The sisters Claudia Müller (Basel, Switzerland, 1964) and Julia Müller (Basel, Switzerland, 1965) turn adolescent ideals into the main theme and debate of their works. Identity issues and questions about love and personal relationships in youth are made manifest from cultural criticism.
With the use of drawings and under the guise of overflow, their works are presented like a big comic that turns into installations, motivated by the certain expansionist tendency of some artists. This is accomplished by projecting images, videos and drawings directly on the walls, as well as incorporating objects that symbolically complement their spatial interventions (trees, stuffed animals, sofas, etc.). The conceptual framework that establishes all the elements becomes a metaphor for the complex world of teens.
This exhibition at Espacio Uno, ¿Con quién dejamos a nuestros hijos e hijas? consists of two projects, one installation and a video installation, showing the Müller sisters’ themes and the usual resources. Firstly, the analysis of human behaviour in the context of marriage and the couple, and secondly, the assumption of drawing as an analytical means which allows the reinterpretation of chosen images as the iconic basis for their pieces. In this sense, through drawing, the artists change the icons and stereotypes associated with youth behaviour to the point of subversion.
The Müller sisters work with their particular personal archive of images drawn from the media. They also use their collection of postcards and photographs of themselves or their fans. In them, different ranges can be distinguished, according to their nature: private, public and even historical images. They are used to research social relations, the various forms they take, and the way in which people present themselves to others. They also ask about the formal aspects and the internal structure of photographs, even about the author's intent in each of them. All the hidden information of each image is investigated and reinterpreted by artists.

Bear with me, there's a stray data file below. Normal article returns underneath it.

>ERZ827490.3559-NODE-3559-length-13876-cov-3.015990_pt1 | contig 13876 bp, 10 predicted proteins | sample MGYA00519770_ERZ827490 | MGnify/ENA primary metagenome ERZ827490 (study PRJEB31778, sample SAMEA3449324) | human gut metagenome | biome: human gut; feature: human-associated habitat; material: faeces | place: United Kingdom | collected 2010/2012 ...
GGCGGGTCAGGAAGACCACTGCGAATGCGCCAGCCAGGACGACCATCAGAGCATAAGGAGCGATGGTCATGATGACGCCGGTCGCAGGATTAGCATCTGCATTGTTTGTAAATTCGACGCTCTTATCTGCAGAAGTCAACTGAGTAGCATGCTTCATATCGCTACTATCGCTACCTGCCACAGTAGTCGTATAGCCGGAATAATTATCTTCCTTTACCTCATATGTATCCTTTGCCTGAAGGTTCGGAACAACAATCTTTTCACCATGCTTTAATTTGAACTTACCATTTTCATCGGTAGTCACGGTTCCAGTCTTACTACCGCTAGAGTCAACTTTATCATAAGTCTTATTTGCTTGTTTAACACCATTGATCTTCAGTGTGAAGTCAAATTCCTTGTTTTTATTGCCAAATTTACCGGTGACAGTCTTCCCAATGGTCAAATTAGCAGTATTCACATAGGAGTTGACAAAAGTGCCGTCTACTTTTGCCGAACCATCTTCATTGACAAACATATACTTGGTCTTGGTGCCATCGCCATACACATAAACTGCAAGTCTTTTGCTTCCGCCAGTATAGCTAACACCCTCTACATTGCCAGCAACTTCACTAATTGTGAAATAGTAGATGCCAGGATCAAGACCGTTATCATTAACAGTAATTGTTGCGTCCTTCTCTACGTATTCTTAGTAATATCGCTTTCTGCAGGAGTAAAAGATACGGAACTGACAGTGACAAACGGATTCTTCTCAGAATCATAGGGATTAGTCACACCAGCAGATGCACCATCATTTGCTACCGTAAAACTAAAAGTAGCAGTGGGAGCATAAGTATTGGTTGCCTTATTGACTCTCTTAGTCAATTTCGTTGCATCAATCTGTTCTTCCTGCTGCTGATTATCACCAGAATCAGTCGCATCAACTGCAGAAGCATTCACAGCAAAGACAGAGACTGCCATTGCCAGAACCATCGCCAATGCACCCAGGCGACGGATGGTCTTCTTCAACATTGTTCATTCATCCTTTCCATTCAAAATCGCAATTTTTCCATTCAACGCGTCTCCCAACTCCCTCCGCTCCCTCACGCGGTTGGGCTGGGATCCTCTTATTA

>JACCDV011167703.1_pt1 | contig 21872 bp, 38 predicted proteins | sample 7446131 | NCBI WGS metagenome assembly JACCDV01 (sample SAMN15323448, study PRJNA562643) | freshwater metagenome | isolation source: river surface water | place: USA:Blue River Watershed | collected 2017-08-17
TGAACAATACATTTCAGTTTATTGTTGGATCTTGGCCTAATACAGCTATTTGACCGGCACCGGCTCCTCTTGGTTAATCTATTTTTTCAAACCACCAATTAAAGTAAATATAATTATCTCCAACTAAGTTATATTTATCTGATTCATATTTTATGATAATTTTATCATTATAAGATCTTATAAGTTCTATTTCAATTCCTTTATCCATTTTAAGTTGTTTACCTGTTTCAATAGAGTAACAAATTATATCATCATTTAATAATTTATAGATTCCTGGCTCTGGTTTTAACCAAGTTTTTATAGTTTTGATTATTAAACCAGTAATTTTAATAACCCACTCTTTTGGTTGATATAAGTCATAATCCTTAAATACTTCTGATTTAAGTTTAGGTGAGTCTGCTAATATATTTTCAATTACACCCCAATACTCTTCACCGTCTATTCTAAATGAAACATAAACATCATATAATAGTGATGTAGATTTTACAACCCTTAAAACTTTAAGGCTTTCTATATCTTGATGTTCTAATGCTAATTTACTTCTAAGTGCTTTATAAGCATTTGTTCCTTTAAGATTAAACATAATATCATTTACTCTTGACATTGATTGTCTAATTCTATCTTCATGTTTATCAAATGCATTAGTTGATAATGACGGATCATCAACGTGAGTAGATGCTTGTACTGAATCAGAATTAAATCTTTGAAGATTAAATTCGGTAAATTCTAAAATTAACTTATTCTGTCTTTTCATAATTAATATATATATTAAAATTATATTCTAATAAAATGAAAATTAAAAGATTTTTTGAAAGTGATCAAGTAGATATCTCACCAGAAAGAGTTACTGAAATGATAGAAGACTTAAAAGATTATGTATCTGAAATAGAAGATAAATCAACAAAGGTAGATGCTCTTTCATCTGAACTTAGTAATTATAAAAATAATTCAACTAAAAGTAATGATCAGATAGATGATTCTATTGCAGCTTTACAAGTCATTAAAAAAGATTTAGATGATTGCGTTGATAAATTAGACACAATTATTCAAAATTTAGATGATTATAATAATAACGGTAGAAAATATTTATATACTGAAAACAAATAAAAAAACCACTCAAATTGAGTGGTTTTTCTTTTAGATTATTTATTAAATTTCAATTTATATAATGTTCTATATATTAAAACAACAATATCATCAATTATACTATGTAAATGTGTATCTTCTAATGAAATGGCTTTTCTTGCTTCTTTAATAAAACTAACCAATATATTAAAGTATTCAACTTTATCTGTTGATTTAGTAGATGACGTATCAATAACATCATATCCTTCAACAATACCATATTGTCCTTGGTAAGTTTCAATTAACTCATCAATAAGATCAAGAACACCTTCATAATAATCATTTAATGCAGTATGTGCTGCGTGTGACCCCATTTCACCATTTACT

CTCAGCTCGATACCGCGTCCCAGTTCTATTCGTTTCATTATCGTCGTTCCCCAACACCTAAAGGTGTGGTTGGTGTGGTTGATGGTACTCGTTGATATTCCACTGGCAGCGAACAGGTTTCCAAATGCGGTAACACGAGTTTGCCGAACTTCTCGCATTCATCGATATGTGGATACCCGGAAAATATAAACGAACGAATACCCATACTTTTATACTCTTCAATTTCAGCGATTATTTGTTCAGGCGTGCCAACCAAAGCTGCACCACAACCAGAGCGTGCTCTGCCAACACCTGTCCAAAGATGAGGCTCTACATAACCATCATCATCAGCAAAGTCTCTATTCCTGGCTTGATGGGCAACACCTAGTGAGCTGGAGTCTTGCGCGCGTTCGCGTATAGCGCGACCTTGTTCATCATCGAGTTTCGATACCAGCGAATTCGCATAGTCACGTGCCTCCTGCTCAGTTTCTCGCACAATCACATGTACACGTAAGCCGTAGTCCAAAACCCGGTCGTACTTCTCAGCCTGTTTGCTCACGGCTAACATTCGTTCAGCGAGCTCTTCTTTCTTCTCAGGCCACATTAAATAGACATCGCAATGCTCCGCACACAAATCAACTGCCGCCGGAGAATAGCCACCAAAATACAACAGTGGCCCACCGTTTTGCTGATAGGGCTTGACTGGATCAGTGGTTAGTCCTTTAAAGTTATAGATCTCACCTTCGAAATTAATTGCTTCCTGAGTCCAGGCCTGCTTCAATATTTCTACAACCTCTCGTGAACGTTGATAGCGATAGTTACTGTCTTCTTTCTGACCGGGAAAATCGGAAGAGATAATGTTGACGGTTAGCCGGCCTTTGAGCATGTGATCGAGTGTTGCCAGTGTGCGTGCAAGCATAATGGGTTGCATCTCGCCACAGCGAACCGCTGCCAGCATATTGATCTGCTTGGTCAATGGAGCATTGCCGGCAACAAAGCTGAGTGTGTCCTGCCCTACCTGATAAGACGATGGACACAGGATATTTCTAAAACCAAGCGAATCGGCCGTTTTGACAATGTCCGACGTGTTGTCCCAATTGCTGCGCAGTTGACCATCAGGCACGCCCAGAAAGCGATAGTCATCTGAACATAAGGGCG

Conversely, their drawings -made from images taken mostly from an imaginary youth- become more complex in their themes. The artists are concerned with issues such as exotic cultures, the parallels between monkeys and humans or the learning of cultural patterns in childhood. In the words of Claudia Müller, it is all derived from their experiences and from their taste for "showing those moments that are unclear." Thus, childhood, strange, wild and mystical things are mixed together and intentionally raised to the same level, to encourage a visual collage with all the variety of images.
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